Bisogno T, Berrendero F, Ambrosino G, et al. Brain regional distribution of endocannabinoids: implications for their biosynthesis and biological function. Biochem Biophys Res Commun 1999; 256: 377–80PubMedCrossRefGoogle Scholar
  43. 43.
    Pertwee RG. Pharmacology of cannabinoid receptor ligands. Curr Med Chem 1999; 6: 635–64PubMedGoogle Scholar
  44. 44.
    Zuardi AW, Teixeira NA, Karniol IC. Pharmacological interaction of the effects of delta 9-trans-tetrahydrocannabinol and cannabidiol on serum corticosterone levels in rats. Arch Int Pharmacodyn Ther 1984; 269: 12–9PubMedGoogle Scholar
  45. 45.
    Manzanares J, Corchero J, Fuentes JA. Opioid and cannabinoid receptor-mediated regulation of the increase in adrenocorticotropin hormone and corticosterone plasma concentrations induced by central administration of delta(9)-tetrahydro-cannabinol in rats. Brain Res 1999; 839: 173–9PubMedCrossRefGoogle Scholar
  46. 46.
    Wenger T, Jamali KA, Juaneda C, et al. Arachidonyl ethanolamide (anandamide) activates the parvocellular part of hypothalamic paraventricular nucleus. Biochem Biophys Res Commun 1997; 237: 724–8PubMedCrossRefGoogle Scholar
  47. 47.
    Hao S, Avraham Y, Mechoulam R, et al. Low dose anandamide affects food intake, cognitive function, neurotransmitter and corticosterone levels in diet-restricted mice. Eur J Pharmacol 2000; 392: 147–56PubMedCrossRefGoogle Scholar
  48. 48.
    Di S, Malcher-Lopes R, Halmos KC, et al. Nongenomic glucocorticoid inhibition via endocannabinoid release in the hypothalamus: a fast feedback mechanism. J Neurosci 2003; 23: 4850–7PubMedGoogle Scholar
  49. 49.
    Sakurai T, Amemiya A, Ishii M, et al. Orexins and orexin receptors: a family of hypothalamic neuropeptides and G protein-coupled receptors that regulate feeding behavior. Cell 1998; 92: 573–85PubMedCrossRefGoogle Scholar
  50. 50.
    de Lecea L, Kilduff TS, Peyron C, et al. The hypocretins: hypothalamus-specific peptides with neuroexcitatory activity. Proc Natl Acad Sci USA 1998; 95: 322–7PubMedCrossRefGoogle Scholar
  51. 51.
    Chemelli RM, Willie JT, Sinton CM, et al. Narcolepsy in orexin knockout mice: molecular genetics of sleep regulation. Cell 1999; 98: 437–51PubMedCrossRefGoogle Scholar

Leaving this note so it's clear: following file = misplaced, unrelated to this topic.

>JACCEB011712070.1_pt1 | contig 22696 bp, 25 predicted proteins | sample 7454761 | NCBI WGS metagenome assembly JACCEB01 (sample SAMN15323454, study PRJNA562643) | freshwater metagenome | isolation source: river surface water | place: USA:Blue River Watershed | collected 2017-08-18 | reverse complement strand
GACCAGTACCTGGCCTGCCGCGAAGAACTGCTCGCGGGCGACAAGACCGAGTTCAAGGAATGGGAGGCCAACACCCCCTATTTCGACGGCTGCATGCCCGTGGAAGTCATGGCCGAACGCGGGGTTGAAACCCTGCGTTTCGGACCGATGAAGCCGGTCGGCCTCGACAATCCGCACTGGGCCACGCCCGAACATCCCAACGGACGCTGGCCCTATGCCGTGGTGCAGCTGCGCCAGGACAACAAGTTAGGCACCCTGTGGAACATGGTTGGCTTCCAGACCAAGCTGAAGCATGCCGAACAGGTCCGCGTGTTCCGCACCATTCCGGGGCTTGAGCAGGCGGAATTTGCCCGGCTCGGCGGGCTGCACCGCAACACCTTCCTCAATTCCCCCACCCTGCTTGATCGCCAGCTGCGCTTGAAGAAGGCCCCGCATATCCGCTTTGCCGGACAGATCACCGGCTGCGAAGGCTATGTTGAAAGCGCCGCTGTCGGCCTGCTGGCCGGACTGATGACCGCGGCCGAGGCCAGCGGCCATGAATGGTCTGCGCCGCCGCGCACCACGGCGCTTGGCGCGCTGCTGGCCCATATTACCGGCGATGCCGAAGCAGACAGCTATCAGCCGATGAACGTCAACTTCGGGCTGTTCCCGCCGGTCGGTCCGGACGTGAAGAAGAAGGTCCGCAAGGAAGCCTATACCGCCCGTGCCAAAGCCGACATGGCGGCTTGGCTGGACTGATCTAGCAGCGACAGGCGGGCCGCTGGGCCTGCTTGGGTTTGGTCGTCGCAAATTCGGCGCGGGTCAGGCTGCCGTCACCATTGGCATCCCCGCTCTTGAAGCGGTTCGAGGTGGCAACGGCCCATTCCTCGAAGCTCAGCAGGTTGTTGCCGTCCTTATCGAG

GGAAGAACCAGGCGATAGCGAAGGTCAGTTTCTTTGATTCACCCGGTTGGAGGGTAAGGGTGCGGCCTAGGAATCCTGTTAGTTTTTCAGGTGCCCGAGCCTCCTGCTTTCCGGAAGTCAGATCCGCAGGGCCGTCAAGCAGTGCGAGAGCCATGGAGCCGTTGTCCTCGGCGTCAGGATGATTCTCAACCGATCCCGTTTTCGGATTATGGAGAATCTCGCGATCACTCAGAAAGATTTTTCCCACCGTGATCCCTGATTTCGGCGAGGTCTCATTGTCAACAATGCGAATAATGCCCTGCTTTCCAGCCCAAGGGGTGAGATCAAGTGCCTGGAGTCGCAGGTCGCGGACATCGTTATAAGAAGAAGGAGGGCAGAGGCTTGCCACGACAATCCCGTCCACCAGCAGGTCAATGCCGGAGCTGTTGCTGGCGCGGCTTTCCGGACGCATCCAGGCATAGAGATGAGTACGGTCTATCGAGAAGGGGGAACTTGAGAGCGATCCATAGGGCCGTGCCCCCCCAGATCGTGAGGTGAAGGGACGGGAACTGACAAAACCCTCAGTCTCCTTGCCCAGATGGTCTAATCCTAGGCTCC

52. 52.
    Peyron C, Tighe DK, van den Pol AN, et al. Neurons containing hypocretin (orexin) project to multiple neuronal systems. J Neurosci 1998; 18: 9996–10015PubMedGoogle Scholar
  53. 53.
    Cutler DJ, Morris R, Sheridhar V, et al. Differential distribution of orexin-A and orexin-B immunoreactivity in the rat brain and spinal cord. Peptides 1999; 20: 1455–70PubMedCrossRefGoogle Scholar
  54. 54.
    Marcus JN, Aschkenasi CJ, Lee CE, et al. Differential expression of orexin receptors 1 and 2 in the rat brain. J Comp Neurol 2001; 435: 6–25PubMedCrossRefGoogle Scholar
  55. 55.
    Sweet DC, Levine AS, Billington CJ, et al. Feeding response to central orexins. Brain Res 1999; 821: 535–8PubMedCrossRefGoogle Scholar
  56. 56.
    Timofeeva E, Picard F, Duclos M, et al. Neuronal activation and corticotropin-releasing hormone expression in the brain of obese (fa/fa) and lean (fa/?.) Zucker rats in response to refeeding. Eur J Neurosci 2002; 15: 1013–29PubMedCrossRefGoogle Scholar
  57. 57.
    Cai XJ, Widdowson PS, Harrold J, et al. Hypothalamic orexin expression: modulation by blood glucose and feeding. Diabetes 1999; 48: 2132–7PubMedCrossRefGoogle Scholar
  58. 58.
    Cai XJ, Denis R, Vernon RG, et al. Food restriction selectively increases hypothalamic orexin-B levels in lactating rats. Regul Pept 2001; 97: 163–8PubMedCrossRefGoogle Scholar
  59. 59.
    Yamanaka A, Sakurai T, Katsumoto T, et al. Chronic intracerebroventricular administration of orexin-A to rats increases food intake in daytime, but has no effect on body weight. Brain Res 1999; 849: 248–52PubMedCrossRefGoogle Scholar
  60. 60.
    Sakurai T. Roles of orexins in regulation of feeding and wakefulness. Neuroreport 2002; 13: 987–95PubMedCrossRefGoogle Scholar
  61. 61.
    Sakurai T. Orexin: a link between energy homeostasis and adaptive behaviour. Curr Opin Clin Nutr Metab Care 2003; 6: 353–60PubMedCrossRefGoogle Scholar
  62. 62.
    Vale W, Spiess J, Rivier C, et al. Characterization of a 41-residue ovine hypothalamic peptide that stimulates secretion of corticotropin and beta-endorphin. Science 1981; 213: 1394–7PubMedCrossRefGoogle Scholar
  63. 63.
    Vaughan J, Donaldson C, Bittencourt J, et al. Urocortin, a mammalian neuropeptide related to fish urotensin I and to corticotropin-releasing factor. Nature 1995; 378: 287–92PubMedCrossRefGoogle Scholar
  64. 64.
    Reyes TM, Lewis K, Perrin MH, et al. Urocortin II: a member of the corticotropin-releasing factor (CRF) neuropeptide family that is selectively bound by type 2 CRF receptors. Proc Natl Acad Sci U S A 2001; 98: 2843–8PubMedCrossRefGoogle Scholar
  65. 65.